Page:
# Undefined Laplace Transform

I'm in calculus II and our teacher gave us a problem as follows: Let f(t) be a function defined for all positive values of t. The Laplace Transform of f(t) is defined by: $$F(s) = \int_0^\infty e^{-st}f(t)dt$$ Find the Laplace Transform of the function: $$f(t) = t^2$$

We haven't learned about Laplace Transforms, but I did some Google searching about it to figure out what to do. We're covering improper integrals right now. When I calculated this I got that the result is undefined for all values of s. The following is all of my steps, but I'm not sure if I made a mistake somewhere because in all of the examples I've seen , Laplace Transforms usually go to 0 depending on the sign of the constant s. Can anyone verify if I did this correctly?

I first put the integral into limit form.

$$=\lim_{b\to\infty}\int_0^b{e^{-st}t^2dt}$$

Then compute the integral using integration by parts:

$$=\lim_{b\to\infty}\left[-\dfrac{t^2e^{-st}}{s}\Bigg|_0^b + \dfrac{2}{s}\int_0^\infty te^{-st}dt\right]$$ Then using integration by parts again:

$$=\lim_{b\to\infty}\left[-\dfrac{t^2e^{-st}}{s}\Bigg|_0^b + \dfrac{2}{s}\left[ \dfrac{-te^{-st}}{s}\Bigg|_0^b + \dfrac{1}{s}\int_0^\infty e^{-st}dt\right]\space\right]$$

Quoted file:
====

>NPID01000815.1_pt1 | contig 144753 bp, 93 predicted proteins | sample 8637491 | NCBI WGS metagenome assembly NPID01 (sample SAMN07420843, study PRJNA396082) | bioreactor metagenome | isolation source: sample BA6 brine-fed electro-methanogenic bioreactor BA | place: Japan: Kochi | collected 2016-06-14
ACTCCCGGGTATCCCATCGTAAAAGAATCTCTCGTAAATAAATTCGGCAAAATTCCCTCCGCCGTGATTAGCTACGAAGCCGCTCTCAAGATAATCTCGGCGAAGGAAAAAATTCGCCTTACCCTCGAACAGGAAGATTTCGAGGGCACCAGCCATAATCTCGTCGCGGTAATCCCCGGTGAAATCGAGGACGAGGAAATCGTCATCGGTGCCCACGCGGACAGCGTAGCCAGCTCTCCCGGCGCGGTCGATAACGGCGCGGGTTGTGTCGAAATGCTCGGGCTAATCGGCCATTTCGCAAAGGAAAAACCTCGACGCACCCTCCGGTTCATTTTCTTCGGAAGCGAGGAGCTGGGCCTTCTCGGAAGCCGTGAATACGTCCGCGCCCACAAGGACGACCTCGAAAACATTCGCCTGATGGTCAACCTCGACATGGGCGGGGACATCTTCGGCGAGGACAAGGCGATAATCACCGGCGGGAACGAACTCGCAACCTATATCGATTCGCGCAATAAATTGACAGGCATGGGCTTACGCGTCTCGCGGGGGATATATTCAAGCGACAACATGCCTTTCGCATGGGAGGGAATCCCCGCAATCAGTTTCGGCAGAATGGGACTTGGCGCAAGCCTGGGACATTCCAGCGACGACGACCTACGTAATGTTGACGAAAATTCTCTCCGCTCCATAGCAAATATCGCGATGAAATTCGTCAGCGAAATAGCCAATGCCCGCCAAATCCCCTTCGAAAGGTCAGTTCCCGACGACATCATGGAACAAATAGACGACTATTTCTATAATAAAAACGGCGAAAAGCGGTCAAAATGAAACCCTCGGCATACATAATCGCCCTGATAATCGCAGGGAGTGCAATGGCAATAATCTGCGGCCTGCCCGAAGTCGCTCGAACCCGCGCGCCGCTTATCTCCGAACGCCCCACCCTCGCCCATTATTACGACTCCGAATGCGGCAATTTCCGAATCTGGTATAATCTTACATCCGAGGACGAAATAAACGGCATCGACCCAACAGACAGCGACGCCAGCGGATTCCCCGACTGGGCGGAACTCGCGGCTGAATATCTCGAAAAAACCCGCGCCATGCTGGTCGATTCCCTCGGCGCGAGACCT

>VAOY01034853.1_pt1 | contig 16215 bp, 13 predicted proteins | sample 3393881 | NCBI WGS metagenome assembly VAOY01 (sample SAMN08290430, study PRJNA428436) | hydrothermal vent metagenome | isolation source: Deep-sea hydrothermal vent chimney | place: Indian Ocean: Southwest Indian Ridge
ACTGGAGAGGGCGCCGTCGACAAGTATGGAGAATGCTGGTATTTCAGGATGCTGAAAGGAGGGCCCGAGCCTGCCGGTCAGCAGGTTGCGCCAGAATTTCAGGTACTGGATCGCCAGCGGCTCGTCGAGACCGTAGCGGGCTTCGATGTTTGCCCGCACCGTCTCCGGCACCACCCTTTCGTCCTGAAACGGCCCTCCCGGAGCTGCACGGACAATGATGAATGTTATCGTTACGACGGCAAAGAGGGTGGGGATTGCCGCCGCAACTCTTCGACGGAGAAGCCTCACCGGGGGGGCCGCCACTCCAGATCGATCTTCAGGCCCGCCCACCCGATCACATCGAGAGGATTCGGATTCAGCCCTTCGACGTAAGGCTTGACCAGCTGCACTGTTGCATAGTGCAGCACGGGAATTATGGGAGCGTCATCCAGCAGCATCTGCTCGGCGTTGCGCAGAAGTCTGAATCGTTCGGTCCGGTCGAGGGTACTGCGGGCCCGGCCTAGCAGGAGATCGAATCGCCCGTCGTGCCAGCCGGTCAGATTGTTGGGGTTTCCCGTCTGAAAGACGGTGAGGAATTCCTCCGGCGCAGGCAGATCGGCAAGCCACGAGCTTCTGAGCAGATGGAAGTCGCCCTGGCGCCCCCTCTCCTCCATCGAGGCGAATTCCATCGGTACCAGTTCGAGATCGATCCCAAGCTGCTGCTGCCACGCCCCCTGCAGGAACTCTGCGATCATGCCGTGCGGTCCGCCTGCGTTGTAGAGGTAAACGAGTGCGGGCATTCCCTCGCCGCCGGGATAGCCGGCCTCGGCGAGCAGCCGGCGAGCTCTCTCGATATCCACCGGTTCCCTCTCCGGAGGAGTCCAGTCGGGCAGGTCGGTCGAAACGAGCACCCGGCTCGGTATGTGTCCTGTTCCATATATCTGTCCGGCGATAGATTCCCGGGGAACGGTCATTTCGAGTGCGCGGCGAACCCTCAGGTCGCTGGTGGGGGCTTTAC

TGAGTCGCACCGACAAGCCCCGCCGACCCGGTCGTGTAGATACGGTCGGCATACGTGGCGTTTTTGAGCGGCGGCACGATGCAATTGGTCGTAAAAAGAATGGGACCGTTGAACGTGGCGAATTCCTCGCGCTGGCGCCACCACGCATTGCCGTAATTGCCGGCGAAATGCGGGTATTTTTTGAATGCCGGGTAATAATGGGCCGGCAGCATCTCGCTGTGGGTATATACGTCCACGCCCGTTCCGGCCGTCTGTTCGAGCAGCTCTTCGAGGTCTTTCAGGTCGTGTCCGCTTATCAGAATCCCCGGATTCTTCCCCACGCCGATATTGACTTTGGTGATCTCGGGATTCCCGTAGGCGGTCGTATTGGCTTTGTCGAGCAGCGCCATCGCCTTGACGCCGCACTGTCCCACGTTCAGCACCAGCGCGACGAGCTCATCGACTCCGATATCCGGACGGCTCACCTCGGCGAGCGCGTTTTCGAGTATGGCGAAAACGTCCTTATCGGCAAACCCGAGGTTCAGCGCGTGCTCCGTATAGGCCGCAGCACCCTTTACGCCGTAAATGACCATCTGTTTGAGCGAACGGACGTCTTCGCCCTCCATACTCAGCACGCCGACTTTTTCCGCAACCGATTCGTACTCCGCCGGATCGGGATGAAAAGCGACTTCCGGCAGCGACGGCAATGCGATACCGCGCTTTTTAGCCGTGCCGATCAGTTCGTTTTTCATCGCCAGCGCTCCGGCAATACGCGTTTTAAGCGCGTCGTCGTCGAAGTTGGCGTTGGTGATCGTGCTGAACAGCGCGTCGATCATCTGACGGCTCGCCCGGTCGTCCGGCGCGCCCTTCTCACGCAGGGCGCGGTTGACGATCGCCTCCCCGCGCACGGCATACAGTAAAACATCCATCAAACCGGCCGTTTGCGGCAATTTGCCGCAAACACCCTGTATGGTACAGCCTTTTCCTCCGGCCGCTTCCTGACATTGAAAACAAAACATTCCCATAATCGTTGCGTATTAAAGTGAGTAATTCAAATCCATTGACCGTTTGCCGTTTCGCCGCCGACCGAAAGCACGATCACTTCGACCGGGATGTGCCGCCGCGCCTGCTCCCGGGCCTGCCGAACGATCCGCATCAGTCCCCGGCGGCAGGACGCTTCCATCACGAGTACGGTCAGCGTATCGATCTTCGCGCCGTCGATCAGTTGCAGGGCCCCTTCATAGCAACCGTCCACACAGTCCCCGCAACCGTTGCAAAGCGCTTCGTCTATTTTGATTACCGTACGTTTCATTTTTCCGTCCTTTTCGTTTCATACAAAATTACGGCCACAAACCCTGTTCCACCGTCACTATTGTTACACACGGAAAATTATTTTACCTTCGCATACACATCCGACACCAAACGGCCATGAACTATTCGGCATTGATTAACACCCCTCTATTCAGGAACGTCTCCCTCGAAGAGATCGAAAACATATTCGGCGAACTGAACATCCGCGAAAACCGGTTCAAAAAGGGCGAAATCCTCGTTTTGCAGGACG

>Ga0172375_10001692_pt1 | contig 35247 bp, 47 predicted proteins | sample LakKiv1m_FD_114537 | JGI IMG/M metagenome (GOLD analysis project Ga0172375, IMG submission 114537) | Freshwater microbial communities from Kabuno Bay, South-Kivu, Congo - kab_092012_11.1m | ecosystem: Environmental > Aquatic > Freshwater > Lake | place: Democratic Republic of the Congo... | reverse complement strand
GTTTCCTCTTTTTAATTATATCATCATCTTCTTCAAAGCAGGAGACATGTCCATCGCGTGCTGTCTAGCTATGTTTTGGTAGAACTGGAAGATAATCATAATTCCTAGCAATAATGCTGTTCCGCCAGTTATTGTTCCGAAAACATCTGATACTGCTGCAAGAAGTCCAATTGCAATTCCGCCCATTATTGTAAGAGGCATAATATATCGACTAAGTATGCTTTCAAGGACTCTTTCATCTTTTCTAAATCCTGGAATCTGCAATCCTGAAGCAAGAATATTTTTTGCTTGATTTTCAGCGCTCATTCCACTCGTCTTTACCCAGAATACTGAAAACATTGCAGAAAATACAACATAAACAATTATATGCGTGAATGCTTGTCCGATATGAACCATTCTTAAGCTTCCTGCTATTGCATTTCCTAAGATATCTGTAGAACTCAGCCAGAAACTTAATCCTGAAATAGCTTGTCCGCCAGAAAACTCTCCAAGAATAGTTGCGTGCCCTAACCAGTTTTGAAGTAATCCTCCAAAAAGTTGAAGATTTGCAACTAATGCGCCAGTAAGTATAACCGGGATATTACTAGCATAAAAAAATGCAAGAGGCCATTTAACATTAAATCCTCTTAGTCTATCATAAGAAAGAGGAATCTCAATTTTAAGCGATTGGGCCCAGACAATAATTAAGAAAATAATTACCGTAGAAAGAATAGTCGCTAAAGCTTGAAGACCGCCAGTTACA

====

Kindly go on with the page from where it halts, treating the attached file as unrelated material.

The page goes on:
Then take the last integral:

$$=\lim_{b\to\infty}\left[-\dfrac{t^2e^{-st}}{s}\Bigg|_0^b + \dfrac{2}{s}\left[ \dfrac{-te^{-st}}{s}\Bigg|_0^b + \dfrac{1}{s}\times\left(\dfrac{-e^{-st}}{s}\right)\right]\space\right]$$

Simplifying that I got:

$$=\lim_{b\to\infty}-\dfrac{t^2e^{-st}}{s}\Bigg|_0^b+\dfrac{2te^{-st}}{s^2}\Bigg|_0^b - \dfrac{2e^{-st}}{s^3}\Bigg|_0^b$$

Then when you take the limit plug in infinity for b, I got: $$-\dfrac{\infty e^{-s\infty}}{s} - \dfrac{2\infty e^{-s\infty}}{s^2} - \dfrac {2e^{-s\infty}}{s^3}$$

So I said the transform was undefined for all values of s because if s is negative, you get infinity minus infinity and if it's positive, you get infinities divided infinities, both of which are undefined. Is that correct?

• How could I get to that answer without using a table? In other words, was the method I used above completely wrong? Since we haven't learned about this yet, I just got there by following some examples I read. Commented Mar 12, 2014 at 3:02
• Ahh, I didn't think to pull the third part out in front of the limit. That makes sense, thanks! Commented Mar 12, 2014 at 3:33

First recall that $s$ is a complex number. The region of convergence is $Re(s)>0$. In this way, when you take the limit, the last expression you wrote goes to zero. Then remember also to plug in $t=0$ to get the correct answer $\frac{2}{s^3}$ (you can check it in the table provided my @Amzoti).
• The limit of the first two expressions goes to zero: for $s>0$ $lim_{t\rightarrow\infty} \frac{t^2}{e^{st}} = 0$, and similarly the second one. Commented Mar 13, 2014 at 17:53